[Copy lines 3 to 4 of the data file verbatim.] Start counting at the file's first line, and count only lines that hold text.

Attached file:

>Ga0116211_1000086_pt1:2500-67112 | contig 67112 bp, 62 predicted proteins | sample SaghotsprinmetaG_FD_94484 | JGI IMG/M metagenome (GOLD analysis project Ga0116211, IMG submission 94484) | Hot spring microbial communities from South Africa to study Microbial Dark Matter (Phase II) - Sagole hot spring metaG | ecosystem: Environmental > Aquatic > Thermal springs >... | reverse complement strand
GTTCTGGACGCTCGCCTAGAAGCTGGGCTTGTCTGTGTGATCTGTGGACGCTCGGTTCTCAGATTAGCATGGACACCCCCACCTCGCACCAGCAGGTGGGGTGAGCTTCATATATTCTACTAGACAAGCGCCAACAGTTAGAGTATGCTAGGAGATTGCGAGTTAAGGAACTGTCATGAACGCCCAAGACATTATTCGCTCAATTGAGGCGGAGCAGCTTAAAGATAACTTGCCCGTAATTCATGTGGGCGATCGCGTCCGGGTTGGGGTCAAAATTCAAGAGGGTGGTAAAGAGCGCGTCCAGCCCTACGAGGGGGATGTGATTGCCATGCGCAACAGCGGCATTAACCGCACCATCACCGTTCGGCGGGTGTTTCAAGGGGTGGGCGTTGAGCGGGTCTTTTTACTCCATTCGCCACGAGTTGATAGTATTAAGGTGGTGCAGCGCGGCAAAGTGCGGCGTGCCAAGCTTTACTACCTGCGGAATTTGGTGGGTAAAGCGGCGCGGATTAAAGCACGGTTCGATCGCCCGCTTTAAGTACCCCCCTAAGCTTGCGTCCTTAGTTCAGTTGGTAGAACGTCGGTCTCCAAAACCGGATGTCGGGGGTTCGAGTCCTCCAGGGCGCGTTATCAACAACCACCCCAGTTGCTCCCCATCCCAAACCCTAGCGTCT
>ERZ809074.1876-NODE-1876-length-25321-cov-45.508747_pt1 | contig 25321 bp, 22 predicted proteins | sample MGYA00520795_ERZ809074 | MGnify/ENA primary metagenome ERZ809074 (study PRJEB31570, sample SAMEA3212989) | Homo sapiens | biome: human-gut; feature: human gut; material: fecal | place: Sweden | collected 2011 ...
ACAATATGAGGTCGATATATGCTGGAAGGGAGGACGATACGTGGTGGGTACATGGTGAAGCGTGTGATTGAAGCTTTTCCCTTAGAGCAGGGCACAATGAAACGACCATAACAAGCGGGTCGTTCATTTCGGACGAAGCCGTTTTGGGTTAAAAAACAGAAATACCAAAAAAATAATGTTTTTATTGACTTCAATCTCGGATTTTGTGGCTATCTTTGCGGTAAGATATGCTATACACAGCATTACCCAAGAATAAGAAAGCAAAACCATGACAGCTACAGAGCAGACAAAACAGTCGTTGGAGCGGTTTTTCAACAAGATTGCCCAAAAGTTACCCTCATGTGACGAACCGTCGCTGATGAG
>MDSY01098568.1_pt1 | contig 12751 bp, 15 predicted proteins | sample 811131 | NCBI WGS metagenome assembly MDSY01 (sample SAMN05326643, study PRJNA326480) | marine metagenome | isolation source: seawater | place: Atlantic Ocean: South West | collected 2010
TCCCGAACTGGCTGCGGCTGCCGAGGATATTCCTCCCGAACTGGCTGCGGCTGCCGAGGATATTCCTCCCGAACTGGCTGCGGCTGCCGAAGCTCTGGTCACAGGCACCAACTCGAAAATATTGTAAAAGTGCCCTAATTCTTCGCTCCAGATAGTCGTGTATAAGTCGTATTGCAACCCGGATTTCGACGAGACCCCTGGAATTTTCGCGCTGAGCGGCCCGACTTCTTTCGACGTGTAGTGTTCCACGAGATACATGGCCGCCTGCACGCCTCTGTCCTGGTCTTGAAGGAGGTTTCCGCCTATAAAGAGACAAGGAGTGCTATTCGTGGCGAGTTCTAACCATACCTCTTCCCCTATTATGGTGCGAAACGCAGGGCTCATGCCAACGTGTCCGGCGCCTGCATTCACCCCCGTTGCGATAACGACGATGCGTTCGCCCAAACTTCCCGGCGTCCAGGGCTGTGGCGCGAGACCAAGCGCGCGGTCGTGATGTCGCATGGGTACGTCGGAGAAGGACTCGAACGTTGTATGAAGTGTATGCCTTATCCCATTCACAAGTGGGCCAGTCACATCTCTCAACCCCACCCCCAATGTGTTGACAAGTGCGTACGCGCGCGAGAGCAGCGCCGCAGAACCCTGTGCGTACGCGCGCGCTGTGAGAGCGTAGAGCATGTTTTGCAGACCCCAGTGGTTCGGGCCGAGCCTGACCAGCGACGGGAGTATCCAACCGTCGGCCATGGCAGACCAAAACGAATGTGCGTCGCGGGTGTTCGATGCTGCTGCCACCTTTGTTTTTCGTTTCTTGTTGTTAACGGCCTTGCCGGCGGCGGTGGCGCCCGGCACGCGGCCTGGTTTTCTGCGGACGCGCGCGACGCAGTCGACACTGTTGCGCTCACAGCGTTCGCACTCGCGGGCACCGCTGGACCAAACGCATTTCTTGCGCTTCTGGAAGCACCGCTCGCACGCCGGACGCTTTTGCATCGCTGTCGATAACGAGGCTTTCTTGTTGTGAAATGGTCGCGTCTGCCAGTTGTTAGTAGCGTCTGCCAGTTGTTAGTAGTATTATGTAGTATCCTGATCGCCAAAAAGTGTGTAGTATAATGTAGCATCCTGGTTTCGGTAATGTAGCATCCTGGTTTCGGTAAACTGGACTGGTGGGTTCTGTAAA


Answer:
>ERZ809074.1876-NODE-1876-length-25321-cov-45.508747_pt1 | contig 25321 bp, 22 predicted proteins | sample MGYA00520795_ERZ809074 | MGnify/ENA primary metagenome ERZ809074 (study PRJEB31570, sample SAMEA3212989) | Homo sapiens | biome: human-gut; feature: human gut; material: fecal | place: Sweden | collected 2011 ...
ACAATATGAGGTCGATATATGCTGGAAGGGAGGACGATACGTGGTGGGTACATGGTGAAGCGTGTGATTGAAGCTTTTCCCTTAGAGCAGGGCACAATGAAACGACCATAACAAGCGGGTCGTTCATTTCGGACGAAGCCGTTTTGGGTTAAAAAACAGAAATACCAAAAAAATAATGTTTTTATTGACTTCAATCTCGGATTTTGTGGCTATCTTTGCGGTAAGATATGCTATACACAGCATTACCCAAGAATAAGAAAGCAAAACCATGACAGCTACAGAGCAGACAAAACAGTCGTTGGAGCGGTTTTTCAACAAGATTGCCCAAAAGTTACCCTCATGTGACGAACCGTCGCTGATGAG